GREAT BARRINGTON >> Murray, the absolutely cutest and smartest dog in the universe who was trained to speak English by the Literacy Network of South Berkshire, came and sat down next to me.
His pink tongue was hanging out with no sign of doggie-breath since his mom brushes his teeth every night.
"Pops," he said, "I overheard a man in the street talking to Mom and he said that he thought I was dead. And there I am, standing right next to Mom."
"Murray," I said to him "How could that be? You're the single most famous pup in the extended area."
But the little pup looked up at me with a tear in his eye. "Well, Pops," he said, "You were writing about me for so long that people began to expect it. Now when you don't write about me or talk about me, I guess some people think that I've passed on."
"OK, Murray, I'll tell you why I've sort of laid off. There was an editor on this very newspaper and I don't think he liked me very much. One day he called and asked me not to write about a particular subject. And then he said, 'and that includes Murray.' "
I was frustrated since everyone knows that Murray speaks for himself. In fact, he has been known to write some of my columns, especially about educational politics. For example, Murray is very angry with some people in Great Barrington who voted against the school budget.
He recently barked at me and suggested that all those people who said that they were for education were anything but that. It was actually Murray who listed all those reasons why people were willing to shortchange our kids, like the fact that their children were already graduated or they went to private schools.
Then he told me he was also mad at some of the school leadership for not organizing the parents and staff of the school system to attend the town meeting. A dog he knows told him that only six staff members were at that town meeting.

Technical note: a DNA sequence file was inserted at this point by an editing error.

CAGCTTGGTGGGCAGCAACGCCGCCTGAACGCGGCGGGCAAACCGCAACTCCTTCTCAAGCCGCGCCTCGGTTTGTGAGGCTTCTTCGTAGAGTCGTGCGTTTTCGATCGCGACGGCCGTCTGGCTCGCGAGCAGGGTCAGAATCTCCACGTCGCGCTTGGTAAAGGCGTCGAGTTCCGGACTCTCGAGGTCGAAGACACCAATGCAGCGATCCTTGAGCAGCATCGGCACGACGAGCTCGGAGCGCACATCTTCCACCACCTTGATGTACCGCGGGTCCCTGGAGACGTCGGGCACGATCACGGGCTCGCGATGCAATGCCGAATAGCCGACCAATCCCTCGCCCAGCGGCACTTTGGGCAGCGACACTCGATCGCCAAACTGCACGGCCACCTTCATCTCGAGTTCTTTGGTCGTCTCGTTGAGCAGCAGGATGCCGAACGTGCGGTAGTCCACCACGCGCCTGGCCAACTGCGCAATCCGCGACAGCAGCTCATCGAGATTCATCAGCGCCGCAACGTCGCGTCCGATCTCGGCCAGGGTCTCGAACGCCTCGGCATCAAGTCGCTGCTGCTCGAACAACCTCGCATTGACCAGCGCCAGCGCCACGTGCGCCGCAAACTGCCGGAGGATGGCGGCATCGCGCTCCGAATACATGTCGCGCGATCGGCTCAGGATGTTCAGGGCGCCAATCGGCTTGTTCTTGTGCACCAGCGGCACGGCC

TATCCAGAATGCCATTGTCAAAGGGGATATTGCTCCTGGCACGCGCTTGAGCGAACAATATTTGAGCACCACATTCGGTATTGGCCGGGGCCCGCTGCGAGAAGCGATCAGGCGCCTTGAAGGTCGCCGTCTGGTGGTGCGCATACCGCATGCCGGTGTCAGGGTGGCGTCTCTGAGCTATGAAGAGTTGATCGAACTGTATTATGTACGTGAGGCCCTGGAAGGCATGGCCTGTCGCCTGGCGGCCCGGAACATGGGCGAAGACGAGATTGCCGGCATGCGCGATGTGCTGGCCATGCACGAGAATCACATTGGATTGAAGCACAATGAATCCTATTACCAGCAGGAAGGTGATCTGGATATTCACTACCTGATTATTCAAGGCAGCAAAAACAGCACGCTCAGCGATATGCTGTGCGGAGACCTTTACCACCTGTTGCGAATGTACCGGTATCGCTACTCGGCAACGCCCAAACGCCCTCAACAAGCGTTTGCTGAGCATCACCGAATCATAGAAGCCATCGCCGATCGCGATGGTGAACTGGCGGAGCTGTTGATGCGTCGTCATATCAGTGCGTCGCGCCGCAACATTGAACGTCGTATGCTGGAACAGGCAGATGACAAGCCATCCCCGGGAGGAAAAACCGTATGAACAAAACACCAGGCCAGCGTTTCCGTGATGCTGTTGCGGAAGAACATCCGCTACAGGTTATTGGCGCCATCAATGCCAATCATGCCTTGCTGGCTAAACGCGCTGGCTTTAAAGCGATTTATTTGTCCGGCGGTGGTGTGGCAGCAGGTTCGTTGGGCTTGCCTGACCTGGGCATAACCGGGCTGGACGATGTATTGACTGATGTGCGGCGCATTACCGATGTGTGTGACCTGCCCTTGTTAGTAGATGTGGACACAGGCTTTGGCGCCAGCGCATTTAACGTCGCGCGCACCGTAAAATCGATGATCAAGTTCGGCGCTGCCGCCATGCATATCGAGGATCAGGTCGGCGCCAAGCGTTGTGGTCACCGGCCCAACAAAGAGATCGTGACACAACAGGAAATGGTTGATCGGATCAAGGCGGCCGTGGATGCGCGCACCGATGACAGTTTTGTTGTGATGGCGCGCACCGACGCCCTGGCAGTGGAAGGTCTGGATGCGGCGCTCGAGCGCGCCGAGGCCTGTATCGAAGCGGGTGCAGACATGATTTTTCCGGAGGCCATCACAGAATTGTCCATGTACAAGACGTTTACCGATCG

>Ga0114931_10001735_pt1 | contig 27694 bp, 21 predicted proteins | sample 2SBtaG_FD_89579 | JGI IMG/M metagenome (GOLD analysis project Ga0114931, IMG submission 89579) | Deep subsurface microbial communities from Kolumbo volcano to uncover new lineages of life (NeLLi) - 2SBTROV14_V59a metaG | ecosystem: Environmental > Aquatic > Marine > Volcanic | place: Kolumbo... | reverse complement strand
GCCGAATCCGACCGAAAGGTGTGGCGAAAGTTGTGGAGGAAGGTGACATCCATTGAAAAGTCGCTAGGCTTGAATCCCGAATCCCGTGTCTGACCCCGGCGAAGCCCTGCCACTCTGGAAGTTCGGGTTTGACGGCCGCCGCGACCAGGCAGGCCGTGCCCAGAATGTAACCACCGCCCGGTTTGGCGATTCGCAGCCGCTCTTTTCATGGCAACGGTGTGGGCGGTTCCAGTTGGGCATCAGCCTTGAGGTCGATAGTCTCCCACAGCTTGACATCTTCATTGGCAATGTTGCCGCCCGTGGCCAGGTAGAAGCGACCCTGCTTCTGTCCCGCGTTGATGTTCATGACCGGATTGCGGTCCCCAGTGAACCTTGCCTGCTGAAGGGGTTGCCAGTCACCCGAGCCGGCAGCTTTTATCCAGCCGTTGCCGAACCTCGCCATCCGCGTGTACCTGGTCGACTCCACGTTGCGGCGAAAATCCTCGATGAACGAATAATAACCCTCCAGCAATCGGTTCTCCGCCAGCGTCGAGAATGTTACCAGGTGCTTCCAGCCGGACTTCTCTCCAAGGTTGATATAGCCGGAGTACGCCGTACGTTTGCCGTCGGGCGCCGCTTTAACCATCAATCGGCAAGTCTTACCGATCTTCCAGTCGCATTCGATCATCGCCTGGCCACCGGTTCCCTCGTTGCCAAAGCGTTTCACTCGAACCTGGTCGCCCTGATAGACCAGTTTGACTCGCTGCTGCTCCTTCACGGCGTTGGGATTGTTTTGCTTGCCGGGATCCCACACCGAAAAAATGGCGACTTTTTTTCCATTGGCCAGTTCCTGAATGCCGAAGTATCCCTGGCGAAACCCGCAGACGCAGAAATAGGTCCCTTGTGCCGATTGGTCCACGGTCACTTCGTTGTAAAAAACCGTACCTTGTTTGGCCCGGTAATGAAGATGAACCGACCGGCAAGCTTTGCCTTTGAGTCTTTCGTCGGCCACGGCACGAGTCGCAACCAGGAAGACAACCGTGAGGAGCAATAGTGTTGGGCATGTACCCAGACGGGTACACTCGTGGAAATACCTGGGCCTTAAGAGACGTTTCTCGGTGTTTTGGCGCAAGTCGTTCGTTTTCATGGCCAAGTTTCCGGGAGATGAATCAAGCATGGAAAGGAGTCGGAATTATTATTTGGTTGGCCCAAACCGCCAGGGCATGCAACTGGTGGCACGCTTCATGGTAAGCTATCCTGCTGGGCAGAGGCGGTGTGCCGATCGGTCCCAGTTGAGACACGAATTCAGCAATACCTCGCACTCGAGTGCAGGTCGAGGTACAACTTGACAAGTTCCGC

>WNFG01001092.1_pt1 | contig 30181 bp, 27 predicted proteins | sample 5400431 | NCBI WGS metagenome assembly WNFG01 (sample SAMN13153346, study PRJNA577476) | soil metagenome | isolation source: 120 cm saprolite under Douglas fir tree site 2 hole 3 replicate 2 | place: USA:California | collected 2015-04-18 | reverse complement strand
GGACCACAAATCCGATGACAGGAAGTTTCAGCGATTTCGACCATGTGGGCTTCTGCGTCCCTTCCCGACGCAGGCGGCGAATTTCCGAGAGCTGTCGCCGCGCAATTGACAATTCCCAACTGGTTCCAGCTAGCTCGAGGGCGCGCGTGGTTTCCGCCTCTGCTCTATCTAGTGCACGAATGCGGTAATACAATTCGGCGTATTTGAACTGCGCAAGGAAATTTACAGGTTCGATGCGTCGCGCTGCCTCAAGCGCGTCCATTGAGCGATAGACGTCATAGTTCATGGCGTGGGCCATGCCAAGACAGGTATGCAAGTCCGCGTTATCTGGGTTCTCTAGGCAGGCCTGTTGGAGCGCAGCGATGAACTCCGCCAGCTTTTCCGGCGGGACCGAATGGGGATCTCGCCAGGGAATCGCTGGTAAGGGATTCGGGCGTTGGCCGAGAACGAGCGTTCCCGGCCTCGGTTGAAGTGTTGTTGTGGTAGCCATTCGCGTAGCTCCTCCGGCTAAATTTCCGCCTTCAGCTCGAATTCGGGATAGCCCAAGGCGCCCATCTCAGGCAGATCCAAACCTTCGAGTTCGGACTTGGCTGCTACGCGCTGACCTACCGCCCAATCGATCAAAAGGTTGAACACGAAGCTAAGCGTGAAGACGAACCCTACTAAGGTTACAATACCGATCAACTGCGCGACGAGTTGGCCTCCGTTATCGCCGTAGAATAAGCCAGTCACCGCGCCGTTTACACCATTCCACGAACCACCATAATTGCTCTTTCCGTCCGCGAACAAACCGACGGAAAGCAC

"How do they expect to get reasonable raises if they don't even show up?"
Then the little pup said, "They sure better show up at the next meeting. Every parent of every kid in the school system who wants their child to get an even break had better be there."
I tried to explain to Murray that I was just trying to protect him. I think I should be the one to take the heat. I mentioned that one guy even called the radio station when we were talking about something else and tried to change the subject. The guy wouldn't shut up and we had to finally hang up on him.
"That guy sounded really stressed — so much so that he made a fool of himself. Murray, I was concerned about your personal safety."
For a dog, Murray is one cool cat. He let me know in no uncertain terms that he was keeping a file of the dirty letters and emails we get. He is ready to send them to Police Chief William Walsh if necessary.
"That way, Pops, if anything happens to you the chief will have a list of suspects to work from. Plus my nose is so good that I can just smell the paper and find the culprit."
"We have so many cops in Great Barrington, I'm sure they will be able to find any bad guys who might try to do us in, Pops."
"Oh, and one other thing. You once told me that when you first got to Great Barrington, the police chief at the time, big Nick Shea, used to stand out in the middle of the Main Street and direct traffic. Why can't they do that now?"
I kissed the little dog.
Alan Chartock, a Great Barrington resident, is president and CEO of WAMC Northeast Public Radio and a professor emeritus of communications at SUNY-Albany.